Networking 101 Part I: Start Doing It Old School


You’re all set on networking.  You update your status on Facebook every two hours, have aHow to Start Networking religious following on Twitter, have thousands of connections on LinkedIn, and you’ve positioned your blog as the next Perez Hilton.  Good for you!  In an age where teenagers would rather text than have regular conversations, you’ve covered all the bases on networking, right?  Wrong.

Social media and networking are great tools to market yourself as a professional woman, but don’t discount face-to-face networking.  It still works!  A Gallup Study found that “the most frequent type of social networking is still analog: face-to-face or over the phone.”  So until we entirely stop interacting face-to-face with each other, you need to get off of your butts, and out on the streets.  Start networking, old school.

So where to start?  At this point, you’re probably picturing yourself at a dreaded industry event, talking to a dull person vying for your business card.  But networking doesn’t have to be just that. Whether you’re attending a friend’s wedding, sitting on a subway on your way to work, or watching a game at the local pub, every activity you engage in is a ripe opportunity to engage in social networking.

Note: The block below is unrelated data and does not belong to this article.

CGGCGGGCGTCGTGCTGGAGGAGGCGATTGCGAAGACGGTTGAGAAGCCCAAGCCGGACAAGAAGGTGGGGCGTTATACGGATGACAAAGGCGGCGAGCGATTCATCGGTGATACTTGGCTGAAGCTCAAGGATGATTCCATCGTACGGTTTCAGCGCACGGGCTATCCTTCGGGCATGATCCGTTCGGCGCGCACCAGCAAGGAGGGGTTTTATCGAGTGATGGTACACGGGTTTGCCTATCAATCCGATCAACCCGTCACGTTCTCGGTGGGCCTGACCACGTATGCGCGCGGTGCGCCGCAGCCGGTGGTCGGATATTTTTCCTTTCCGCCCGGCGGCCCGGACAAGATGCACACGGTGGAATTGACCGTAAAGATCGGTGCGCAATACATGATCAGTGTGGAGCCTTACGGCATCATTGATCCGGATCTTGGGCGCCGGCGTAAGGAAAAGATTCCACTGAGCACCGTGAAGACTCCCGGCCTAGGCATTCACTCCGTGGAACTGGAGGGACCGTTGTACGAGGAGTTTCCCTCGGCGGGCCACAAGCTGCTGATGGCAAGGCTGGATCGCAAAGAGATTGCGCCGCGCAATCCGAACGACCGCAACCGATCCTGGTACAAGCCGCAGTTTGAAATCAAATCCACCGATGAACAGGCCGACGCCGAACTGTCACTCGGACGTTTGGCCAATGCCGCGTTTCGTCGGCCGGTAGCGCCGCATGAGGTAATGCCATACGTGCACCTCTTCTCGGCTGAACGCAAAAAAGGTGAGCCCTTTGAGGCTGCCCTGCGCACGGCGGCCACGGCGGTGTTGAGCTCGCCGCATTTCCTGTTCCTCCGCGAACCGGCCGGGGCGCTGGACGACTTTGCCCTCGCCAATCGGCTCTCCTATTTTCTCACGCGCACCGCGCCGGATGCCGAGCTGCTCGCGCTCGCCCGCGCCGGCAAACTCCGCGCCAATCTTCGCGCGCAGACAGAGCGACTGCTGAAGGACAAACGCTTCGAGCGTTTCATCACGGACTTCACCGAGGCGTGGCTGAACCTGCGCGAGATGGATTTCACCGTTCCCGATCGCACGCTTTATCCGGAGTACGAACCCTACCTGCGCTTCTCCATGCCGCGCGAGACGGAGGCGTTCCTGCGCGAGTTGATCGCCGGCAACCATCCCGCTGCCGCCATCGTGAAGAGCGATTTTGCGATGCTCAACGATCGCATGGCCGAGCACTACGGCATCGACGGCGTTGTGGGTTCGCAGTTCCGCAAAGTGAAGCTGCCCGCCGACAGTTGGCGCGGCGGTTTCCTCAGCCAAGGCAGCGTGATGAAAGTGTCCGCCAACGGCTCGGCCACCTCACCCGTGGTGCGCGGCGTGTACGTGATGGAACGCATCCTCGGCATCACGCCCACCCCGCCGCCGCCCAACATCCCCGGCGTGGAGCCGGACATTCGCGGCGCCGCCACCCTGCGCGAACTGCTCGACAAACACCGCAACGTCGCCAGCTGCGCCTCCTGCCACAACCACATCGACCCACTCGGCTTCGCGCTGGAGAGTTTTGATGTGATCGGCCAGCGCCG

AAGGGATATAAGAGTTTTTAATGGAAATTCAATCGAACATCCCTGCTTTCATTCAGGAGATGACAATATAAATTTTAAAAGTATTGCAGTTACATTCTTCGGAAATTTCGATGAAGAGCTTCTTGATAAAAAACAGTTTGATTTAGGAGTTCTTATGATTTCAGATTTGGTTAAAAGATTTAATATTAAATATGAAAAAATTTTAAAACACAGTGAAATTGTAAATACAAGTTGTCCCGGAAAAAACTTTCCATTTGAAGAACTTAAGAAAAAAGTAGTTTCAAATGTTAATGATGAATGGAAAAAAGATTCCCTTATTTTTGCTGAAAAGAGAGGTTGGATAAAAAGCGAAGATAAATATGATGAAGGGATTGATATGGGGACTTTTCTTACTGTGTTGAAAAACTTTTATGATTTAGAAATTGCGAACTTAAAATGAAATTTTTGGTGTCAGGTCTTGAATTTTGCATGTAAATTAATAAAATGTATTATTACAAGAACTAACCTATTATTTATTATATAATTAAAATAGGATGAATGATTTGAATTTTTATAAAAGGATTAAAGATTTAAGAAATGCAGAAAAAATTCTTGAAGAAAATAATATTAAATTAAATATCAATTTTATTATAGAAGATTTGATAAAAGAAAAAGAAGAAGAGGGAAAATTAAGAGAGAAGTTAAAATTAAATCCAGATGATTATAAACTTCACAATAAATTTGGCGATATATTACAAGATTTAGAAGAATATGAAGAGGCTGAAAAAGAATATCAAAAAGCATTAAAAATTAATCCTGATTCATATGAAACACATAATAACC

Several years ago while working as a Financial Adviser at a major brokerage firm in Washington D.C., I took every opportunity I could to establish social networks with people I met.  No, I was not throwing my business cards out at people, and begging for them on the street.  Every place I went, I introduced myself to people I met and got to know a little bit about their lives.  I did this while out and about the city, riding on the Metro, or waiting in line for my coffee at Dunkin’ Donuts.  Sometimes the conversation would last a minute or two and I would never see that person again.  Other times, I’ve talked to that person for hours, and created friendships that’s lasted for years.  That’s all networking is, establishing a social connection with another person.  What you do with that social connection is up to you.

So don’t be scared.  It’s not as bad as you think it is.  I know it can be dreadful, but networking face-to-face will pay off in the long run.  It can help you gain more business, help you land your next job, and as a professional woman, a skill you must learn to master.

2 Responses

  1. Kittima Boonsirisermsook says:

    If you are a specialist in my field that is the only way to get any patients!

  2. Pansy Develbiss says:

    Hey! I’ve just stopped by to thank you for this interesting info. Take care!

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